The microtubule-based cytoskeleton is a component of a mechanical signaling pathway in fly campaniform receptors

Biophys J. 2014 Dec 16;107(12):2767-2774. doi: 10.1016/j.bpj.2014.10.052.


In mechanoreceptors, mechanical stimulation by external forces leads to the rapid opening of transduction channels followed by an electrical response. Despite intensive studies in various model systems, the molecular pathway by which forces are transmitted to the transduction channels remains elusive. In fly campaniform mechanoreceptors, the mechanotransduction channels are gated by compressive forces conveyed via two rows of microtubules that are hypothesized to be mechanically reinforced by an intervening electron-dense material (EDM). In this study, we tested this hypothesis by studying a mutant fly in which the EDM was nearly absent, whereas the other ultrastructural elements in the mechanosensitive organelle were still present at 50% (or greater) of normal levels. We found that the mechanosensory response in this mutant was reduced by 90% and the sensitivity by at least 80%. To test whether loss of the EDM could lead to such a reduction in response, we performed a mechanical analysis and estimated that the loss of the EDM is expected to greatly decrease the overall rigidity, leading to a marked reduction in the gating force conveyed to the channel. We argue that this reduction in force, rather than the reduction in the number of transduction channels, is primarily responsible for the nearly complete loss of mechanosensory response observed in the mutant fly. Based on these experiments and analysis, we conclude that the microtubule-based cytoskeleton (i.e., microtubules and EDM) is an essential component of the mechanical signaling pathway in fly campaniform mechanoreceptor.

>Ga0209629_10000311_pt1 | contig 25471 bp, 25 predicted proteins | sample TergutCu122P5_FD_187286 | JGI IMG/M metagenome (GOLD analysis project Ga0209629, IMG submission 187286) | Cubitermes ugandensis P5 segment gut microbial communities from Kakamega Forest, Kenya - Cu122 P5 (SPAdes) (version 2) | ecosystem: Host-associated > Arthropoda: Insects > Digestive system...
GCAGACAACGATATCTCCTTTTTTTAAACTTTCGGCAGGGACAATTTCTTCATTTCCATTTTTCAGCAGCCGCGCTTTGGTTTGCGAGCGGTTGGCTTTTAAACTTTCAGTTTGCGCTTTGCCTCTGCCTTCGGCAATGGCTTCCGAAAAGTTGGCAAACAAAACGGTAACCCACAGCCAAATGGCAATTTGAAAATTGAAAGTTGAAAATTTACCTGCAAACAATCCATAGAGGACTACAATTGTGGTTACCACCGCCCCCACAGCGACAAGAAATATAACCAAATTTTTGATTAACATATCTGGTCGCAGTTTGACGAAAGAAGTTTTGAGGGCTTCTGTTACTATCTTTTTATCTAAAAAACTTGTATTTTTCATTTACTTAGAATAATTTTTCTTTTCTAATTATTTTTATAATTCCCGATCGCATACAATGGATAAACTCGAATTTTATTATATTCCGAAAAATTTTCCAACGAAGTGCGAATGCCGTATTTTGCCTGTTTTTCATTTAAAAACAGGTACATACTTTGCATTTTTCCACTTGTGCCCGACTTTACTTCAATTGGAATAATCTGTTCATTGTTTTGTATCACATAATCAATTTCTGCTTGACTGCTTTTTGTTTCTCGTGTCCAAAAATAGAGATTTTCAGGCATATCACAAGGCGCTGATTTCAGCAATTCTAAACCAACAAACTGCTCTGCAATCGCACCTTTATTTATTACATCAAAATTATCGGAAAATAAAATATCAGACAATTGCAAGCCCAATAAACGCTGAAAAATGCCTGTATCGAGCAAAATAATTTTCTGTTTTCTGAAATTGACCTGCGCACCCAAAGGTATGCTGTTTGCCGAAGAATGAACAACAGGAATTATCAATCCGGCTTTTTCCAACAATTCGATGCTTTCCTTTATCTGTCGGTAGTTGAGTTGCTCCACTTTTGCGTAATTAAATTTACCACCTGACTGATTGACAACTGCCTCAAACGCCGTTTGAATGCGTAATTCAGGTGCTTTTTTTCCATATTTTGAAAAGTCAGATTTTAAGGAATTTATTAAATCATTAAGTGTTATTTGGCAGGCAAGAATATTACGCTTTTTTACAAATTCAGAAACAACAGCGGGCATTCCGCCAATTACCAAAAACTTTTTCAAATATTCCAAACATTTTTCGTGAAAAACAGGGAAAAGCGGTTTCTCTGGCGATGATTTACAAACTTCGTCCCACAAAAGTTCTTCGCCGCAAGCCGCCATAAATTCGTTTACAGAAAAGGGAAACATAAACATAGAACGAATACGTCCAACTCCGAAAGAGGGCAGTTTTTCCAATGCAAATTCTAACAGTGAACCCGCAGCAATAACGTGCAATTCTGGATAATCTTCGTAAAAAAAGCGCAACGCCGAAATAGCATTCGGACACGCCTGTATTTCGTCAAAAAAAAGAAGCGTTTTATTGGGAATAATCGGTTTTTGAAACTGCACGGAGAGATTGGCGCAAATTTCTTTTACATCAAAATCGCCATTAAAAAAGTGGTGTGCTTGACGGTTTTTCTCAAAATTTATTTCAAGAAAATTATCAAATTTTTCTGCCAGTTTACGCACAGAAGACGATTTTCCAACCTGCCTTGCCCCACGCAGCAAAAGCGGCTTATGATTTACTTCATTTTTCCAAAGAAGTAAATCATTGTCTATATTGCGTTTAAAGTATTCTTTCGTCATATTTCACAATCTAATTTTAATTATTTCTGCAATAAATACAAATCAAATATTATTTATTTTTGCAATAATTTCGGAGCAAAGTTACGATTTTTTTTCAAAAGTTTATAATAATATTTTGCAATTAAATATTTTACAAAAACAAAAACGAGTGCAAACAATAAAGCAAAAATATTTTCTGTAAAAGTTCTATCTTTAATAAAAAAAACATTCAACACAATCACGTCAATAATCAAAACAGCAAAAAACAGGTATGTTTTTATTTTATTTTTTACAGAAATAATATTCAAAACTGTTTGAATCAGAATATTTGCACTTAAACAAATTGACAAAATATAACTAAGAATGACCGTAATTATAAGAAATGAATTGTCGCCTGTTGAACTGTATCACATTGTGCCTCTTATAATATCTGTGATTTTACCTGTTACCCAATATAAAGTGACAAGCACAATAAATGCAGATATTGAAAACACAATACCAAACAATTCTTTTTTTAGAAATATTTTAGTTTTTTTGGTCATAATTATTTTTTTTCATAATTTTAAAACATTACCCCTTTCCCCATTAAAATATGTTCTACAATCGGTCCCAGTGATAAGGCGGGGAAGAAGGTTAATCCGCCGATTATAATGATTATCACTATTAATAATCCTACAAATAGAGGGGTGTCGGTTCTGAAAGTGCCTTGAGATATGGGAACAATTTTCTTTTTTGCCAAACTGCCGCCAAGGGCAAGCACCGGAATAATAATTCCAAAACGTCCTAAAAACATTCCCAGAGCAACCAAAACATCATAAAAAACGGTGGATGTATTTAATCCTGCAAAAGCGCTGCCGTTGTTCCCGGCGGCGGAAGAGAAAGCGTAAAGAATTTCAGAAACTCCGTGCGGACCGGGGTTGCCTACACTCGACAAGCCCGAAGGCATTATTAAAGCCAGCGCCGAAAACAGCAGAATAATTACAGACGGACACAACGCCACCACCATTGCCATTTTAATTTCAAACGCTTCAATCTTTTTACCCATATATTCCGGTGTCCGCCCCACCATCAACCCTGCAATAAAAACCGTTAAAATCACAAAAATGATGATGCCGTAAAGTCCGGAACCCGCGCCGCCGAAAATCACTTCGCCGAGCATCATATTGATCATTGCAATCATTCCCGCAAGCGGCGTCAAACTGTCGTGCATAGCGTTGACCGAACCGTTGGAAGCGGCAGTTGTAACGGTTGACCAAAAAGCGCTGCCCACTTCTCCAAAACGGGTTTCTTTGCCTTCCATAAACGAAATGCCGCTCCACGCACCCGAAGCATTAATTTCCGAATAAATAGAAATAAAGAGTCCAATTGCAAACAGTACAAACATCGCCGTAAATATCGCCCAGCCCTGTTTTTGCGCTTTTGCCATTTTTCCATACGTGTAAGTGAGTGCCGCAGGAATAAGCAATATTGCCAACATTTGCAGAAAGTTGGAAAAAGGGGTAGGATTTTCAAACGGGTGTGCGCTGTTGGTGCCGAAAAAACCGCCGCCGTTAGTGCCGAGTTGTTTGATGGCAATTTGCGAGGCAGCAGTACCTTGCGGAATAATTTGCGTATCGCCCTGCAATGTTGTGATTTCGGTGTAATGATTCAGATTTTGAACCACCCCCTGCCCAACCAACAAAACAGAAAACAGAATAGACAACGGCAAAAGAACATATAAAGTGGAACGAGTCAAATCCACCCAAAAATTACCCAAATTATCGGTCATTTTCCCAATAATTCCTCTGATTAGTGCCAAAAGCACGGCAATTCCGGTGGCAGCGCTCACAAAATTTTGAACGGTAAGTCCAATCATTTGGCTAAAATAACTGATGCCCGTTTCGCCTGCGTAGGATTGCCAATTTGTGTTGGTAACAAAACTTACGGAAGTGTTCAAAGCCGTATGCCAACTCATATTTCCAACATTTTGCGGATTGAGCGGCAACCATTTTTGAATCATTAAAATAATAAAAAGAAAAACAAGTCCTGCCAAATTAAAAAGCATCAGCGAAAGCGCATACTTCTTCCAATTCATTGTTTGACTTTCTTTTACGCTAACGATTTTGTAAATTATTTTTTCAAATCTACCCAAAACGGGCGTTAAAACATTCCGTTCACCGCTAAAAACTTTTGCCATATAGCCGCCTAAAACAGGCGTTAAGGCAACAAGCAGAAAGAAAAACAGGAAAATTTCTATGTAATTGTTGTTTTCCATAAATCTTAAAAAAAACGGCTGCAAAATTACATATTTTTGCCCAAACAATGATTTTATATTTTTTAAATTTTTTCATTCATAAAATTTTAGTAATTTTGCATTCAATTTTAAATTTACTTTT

Publication types

  • Research Support, Non-U.S. Gov't

MeSH terms

  • Animals
  • Cytoskeleton / metabolism*
  • Drosophila / metabolism*
  • Electrons
  • Mechanoreceptors / metabolism*
  • Mechanotransduction, Cellular*
  • Microtubules / metabolism*
  • Models, Neurological